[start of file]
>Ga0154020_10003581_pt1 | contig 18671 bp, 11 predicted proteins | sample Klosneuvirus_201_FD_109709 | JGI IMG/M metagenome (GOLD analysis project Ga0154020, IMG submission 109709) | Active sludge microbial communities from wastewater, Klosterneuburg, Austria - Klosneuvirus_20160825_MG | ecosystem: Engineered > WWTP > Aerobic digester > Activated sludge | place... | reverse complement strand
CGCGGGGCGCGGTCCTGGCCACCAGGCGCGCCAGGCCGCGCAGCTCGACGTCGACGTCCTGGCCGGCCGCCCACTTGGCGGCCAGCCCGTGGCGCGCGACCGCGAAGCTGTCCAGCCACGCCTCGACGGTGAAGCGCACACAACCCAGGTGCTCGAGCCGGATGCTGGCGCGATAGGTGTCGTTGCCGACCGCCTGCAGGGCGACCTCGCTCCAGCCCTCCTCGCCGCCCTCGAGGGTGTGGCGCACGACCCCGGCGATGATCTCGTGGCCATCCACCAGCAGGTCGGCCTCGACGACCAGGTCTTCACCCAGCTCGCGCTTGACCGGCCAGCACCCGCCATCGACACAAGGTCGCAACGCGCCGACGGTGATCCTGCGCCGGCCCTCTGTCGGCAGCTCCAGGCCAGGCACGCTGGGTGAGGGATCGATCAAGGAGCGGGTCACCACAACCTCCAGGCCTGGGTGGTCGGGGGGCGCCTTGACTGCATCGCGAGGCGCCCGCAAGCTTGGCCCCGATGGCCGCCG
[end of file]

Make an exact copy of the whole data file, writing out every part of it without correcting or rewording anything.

>Ga0154020_10003581_pt1 | contig 18671 bp, 11 predicted proteins | sample Klosneuvirus_201_FD_109709 | JGI IMG/M metagenome (GOLD analysis project Ga0154020, IMG submission 109709) | Active sludge microbial communities from wastewater, Klosterneuburg, Austria - Klosneuvirus_20160825_MG | ecosystem: Engineered > WWTP > Aerobic digester > Activated sludge | place... | reverse complement strand
CGCGGGGCGCGGTCCTGGCCACCAGGCGCGCCAGGCCGCGCAGCTCGACGTCGACGTCCTGGCCGGCCGCCCACTTGGCGGCCAGCCCGTGGCGCGCGACCGCGAAGCTGTCCAGCCACGCCTCGACGGTGAAGCGCACACAACCCAGGTGCTCGAGCCGGATGCTGGCGCGATAGGTGTCGTTGCCGACCGCCTGCAGGGCGACCTCGCTCCAGCCCTCCTCGCCGCCCTCGAGGGTGTGGCGCACGACCCCGGCGATGATCTCGTGGCCATCCACCAGCAGGTCGGCCTCGACGACCAGGTCTTCACCCAGCTCGCGCTTGACCGGCCAGCACCCGCCATCGACACAAGGTCGCAACGCGCCGACGGTGATCCTGCGCCGGCCCTCTGTCGGCAGCTCCAGGCCAGGCACGCTGGGTGAGGGATCGATCAAGGAGCGGGTCACCACAACCTCCAGGCCTGGGTGGTCGGGGGGCGCCTTGACTGCATCGCGAGGCGCCCGCAAGCTTGGCCCCGATGGCCGCCG